“How much have you taken from Peabody Coal?”
That was the question Greenpeace researcher Jesse Coleman asked prominent climate change skeptic and Princeton physicist William Happer in a Senate hearing room Tuesday afternoon, just as Happer was preparing to testify before Sen. Ted Cruz’s Commerce subcommittee.
Hours earlier, Happer had been exposed as one of the two victims of a sting in which Greenpeace researchers posed as consultants for the fossil fuel industry. They got Happer and a Pennsylvania State University professor to agree to accept funding to produce pro-industry research while concealing the source of that funding.
Happer was none too pleased with Coleman’s question.
“You son of a bitch, I haven’t taken a dime!” replied Happer. “I haven’t taken a dime, you son of a bitch.”
Watch the exchange:
In fact, in email exchanges he thought he was having with a business advisory firm based in Beirut, Happer had described his convoluted remuneration agreement with Peabody Coal: His fee, in return for his testimony at a regulatory hearing in Minnesota, was to go not directly to him, but to a nonprofit that paid some of his expenses.
The other sting victim was Frank Clemente, a professor emeritus of sociology at Penn State known for his pro-coal views. He received an email in which Greenpeace U.K. investigators Lawrence Carter and Maeve McClenaghan posed as a fixer for an Indonesian energy company. They asked him to produce a “briefing paper” to “counter damaging studies on Indonesian coal deaths, which have appeared in run up to Paris [climate talks].”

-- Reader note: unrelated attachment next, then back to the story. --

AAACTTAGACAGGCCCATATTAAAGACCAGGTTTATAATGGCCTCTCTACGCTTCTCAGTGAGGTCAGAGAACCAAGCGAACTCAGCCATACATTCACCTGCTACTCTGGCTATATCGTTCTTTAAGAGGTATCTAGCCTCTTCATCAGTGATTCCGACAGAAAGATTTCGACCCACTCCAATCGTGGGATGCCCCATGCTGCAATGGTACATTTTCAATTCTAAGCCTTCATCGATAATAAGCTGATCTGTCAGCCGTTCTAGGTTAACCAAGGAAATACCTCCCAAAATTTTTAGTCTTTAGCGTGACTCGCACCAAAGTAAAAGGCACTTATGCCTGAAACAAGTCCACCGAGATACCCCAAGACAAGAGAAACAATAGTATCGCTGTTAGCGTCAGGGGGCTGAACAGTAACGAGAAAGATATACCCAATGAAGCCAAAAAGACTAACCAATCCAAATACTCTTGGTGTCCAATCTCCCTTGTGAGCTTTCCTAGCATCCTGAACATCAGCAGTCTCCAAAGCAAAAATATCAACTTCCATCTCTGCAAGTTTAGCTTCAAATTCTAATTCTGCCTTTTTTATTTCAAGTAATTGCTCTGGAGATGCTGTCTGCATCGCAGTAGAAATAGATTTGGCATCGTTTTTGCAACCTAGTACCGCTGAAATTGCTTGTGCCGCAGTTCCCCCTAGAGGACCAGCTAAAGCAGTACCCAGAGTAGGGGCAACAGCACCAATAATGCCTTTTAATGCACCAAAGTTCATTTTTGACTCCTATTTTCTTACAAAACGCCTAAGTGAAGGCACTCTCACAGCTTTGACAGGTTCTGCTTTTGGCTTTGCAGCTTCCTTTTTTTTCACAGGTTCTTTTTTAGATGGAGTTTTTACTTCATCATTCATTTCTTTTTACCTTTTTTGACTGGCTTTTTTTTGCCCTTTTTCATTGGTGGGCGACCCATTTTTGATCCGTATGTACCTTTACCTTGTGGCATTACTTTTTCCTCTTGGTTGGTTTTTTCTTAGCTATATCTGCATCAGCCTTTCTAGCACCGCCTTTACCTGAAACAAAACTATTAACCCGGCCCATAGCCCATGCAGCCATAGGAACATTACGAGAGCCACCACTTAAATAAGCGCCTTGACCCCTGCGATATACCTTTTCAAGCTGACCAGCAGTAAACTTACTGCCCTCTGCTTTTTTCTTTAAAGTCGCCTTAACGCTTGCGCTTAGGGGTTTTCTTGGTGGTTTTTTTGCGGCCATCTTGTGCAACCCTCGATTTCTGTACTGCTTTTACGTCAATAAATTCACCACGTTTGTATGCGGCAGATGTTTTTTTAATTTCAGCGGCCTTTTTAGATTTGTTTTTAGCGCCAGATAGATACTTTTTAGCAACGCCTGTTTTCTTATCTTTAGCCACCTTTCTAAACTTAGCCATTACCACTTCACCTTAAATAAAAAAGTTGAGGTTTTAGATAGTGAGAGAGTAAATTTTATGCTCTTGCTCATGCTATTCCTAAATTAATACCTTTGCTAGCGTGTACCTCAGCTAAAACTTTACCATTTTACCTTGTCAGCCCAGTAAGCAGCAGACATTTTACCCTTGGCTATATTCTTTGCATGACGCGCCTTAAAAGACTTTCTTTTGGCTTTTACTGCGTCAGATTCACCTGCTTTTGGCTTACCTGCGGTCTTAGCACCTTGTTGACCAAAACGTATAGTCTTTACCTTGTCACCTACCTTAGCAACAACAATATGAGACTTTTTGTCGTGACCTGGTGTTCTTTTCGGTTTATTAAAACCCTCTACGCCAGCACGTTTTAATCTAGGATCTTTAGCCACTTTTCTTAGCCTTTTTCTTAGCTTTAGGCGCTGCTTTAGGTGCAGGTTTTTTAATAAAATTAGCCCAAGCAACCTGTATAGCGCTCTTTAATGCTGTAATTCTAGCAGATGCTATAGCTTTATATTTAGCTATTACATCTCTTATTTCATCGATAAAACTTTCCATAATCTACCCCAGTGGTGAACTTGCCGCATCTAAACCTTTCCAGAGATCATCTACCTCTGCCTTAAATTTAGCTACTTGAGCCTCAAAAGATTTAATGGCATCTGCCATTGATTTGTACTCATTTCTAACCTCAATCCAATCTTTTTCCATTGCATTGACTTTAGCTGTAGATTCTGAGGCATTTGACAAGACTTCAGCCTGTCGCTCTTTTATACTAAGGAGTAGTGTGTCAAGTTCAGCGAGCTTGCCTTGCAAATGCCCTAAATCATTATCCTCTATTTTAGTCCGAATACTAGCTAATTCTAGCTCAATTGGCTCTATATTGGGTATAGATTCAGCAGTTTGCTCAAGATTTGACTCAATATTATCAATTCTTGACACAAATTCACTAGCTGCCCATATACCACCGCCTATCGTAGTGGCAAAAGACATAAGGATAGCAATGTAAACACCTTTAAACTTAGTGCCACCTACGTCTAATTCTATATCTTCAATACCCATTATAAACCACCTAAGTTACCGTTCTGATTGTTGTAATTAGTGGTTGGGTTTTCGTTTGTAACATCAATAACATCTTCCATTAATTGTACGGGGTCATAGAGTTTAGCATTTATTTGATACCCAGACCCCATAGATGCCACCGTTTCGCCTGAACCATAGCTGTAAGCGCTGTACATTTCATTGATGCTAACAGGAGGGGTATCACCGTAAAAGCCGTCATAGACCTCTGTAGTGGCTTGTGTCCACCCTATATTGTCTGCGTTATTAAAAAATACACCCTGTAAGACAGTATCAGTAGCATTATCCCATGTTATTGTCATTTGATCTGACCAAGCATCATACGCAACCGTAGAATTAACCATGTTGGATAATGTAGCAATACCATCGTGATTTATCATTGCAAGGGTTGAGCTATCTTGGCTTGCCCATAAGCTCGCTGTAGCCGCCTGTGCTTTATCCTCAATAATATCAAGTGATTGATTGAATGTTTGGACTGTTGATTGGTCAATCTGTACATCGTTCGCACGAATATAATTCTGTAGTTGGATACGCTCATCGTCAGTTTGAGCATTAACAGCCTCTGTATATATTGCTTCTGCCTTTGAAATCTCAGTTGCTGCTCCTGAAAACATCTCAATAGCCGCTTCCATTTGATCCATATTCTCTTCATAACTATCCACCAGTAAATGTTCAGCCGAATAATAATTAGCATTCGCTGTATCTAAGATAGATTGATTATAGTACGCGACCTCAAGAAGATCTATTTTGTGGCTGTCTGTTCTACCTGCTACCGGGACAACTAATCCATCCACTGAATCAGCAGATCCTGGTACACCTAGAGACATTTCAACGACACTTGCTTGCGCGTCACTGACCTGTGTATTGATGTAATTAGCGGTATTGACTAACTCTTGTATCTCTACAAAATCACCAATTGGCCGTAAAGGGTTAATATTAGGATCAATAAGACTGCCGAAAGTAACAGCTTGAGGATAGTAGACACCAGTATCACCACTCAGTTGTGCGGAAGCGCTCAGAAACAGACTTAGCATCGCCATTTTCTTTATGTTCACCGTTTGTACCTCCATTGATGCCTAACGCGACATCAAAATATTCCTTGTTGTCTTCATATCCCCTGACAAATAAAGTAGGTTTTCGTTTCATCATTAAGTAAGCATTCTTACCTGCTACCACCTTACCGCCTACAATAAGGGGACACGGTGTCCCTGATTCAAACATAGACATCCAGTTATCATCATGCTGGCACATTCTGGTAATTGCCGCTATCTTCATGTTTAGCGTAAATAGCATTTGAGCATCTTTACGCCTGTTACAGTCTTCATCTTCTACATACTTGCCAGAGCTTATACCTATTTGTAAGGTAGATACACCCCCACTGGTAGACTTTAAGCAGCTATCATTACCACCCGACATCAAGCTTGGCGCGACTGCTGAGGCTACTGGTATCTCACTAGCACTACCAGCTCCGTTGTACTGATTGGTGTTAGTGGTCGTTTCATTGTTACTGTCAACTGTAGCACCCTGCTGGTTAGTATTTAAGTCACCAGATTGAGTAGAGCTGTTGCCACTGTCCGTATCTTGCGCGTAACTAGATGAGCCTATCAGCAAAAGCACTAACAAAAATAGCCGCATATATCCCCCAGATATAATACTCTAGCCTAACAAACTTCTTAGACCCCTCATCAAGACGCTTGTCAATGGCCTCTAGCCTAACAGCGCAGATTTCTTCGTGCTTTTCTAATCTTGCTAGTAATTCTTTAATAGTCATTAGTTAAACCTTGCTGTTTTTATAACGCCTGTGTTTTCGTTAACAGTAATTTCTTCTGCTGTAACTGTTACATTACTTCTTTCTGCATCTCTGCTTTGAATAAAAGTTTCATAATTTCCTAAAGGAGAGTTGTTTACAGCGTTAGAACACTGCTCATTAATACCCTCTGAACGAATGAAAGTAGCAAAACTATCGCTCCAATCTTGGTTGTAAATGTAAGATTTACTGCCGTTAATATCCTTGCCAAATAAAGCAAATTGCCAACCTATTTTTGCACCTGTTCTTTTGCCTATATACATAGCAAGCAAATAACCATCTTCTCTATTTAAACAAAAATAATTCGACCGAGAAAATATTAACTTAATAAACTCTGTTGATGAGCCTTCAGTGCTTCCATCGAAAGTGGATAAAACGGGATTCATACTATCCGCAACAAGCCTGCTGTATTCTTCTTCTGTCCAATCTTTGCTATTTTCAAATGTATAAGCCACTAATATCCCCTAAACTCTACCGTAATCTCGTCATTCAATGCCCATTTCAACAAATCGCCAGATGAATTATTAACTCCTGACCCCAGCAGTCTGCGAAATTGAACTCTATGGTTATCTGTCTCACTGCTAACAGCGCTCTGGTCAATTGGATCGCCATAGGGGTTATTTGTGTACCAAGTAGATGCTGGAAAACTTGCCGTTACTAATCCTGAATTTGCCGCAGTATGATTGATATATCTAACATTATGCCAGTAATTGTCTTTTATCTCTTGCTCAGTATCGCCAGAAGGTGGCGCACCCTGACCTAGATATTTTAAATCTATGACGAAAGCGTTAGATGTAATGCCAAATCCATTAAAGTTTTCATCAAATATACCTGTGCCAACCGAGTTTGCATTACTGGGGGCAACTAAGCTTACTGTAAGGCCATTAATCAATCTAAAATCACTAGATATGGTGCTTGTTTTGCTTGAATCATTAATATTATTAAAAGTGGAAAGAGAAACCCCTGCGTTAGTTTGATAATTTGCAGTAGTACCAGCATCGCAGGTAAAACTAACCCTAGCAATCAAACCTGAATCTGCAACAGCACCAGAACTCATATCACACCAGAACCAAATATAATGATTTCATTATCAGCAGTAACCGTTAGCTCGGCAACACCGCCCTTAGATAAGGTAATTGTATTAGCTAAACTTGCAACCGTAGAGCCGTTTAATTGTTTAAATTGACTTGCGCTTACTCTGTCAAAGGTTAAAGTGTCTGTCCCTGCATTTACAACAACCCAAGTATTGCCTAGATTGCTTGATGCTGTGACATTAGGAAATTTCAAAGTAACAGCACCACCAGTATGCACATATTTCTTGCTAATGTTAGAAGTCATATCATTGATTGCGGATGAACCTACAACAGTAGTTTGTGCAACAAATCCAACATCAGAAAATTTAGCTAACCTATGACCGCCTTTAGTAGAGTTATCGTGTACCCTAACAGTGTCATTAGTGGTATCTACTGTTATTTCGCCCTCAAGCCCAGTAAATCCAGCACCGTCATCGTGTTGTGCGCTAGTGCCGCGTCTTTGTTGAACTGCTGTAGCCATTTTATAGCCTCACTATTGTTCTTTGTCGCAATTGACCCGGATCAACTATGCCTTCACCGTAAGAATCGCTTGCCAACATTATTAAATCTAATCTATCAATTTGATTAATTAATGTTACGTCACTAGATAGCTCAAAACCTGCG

Clemente replied that he would be “very interested” in the project, noting that he had “worked with the Coal Industry Advisory Board, International Energy Agency, World Coal Association, the American Coal Council and the NCC, as well as a number of private coal-based companies and groups.”
Clemente explained that he could be cited using his academic title, that there was “no requirement to declare source funding in the U.S.,” and that all of his writing has “been published under the rubric of me as an independent scholar.”
Citing an hourly rate of $275, he sent over a paper he did for the International Energy Agency that he said cost them $50,000. An “8-10 page paper” would run $15,000. “My op/ed fee usually is $6,000 for 2-3 pages.”
He attached his testimony before the Tennessee Valley Authority and an op-ed about coal that was picked up by dozens of small publications. “Note that in none of these cases is the sponsor identified,” he boasted. “All my work is published as an independent scholar.”
In their dealings with Happer, the Greenpeace researchers posed as a “partner in a business advisory firm based in Beirut” advising an exploration and production firm.
They wrote that their client was “concerned about the impacts of the U.N. climate talks later this month” and wanted to “commission a briefing … which highlights the crucial role that oil and gas have to play in developing economies.”
Happer responded by attaching a white paper he helped write for the CO2 Coalition, a pro-carbon organization, as well as testimony at a regulatory hearing in Minnesota. “I would be glad to try to help if my views, outlined in the attachments, are in line with those of your client,” he said.
Happer explained that “whatever fee” they paid should “go directly to the CO2 Coalition. This was the arrangement I had with the attorneys representing the Peabody Coal Company in the regulatory hearings in Minnesota. The fee I would have received was sent instead to the CO2 Coalition, a 501(c)(3) tax exempt educational organization. The CO2 Coalition covers occasional travel expenses for me, but pays me no other fees or salary.”
Penn State and Princeton did not respond to requests for comment. Like many universities, Penn State explains on its website that it only requires public disclosure of conflicts of interest on research that receives certain kinds of federal research money.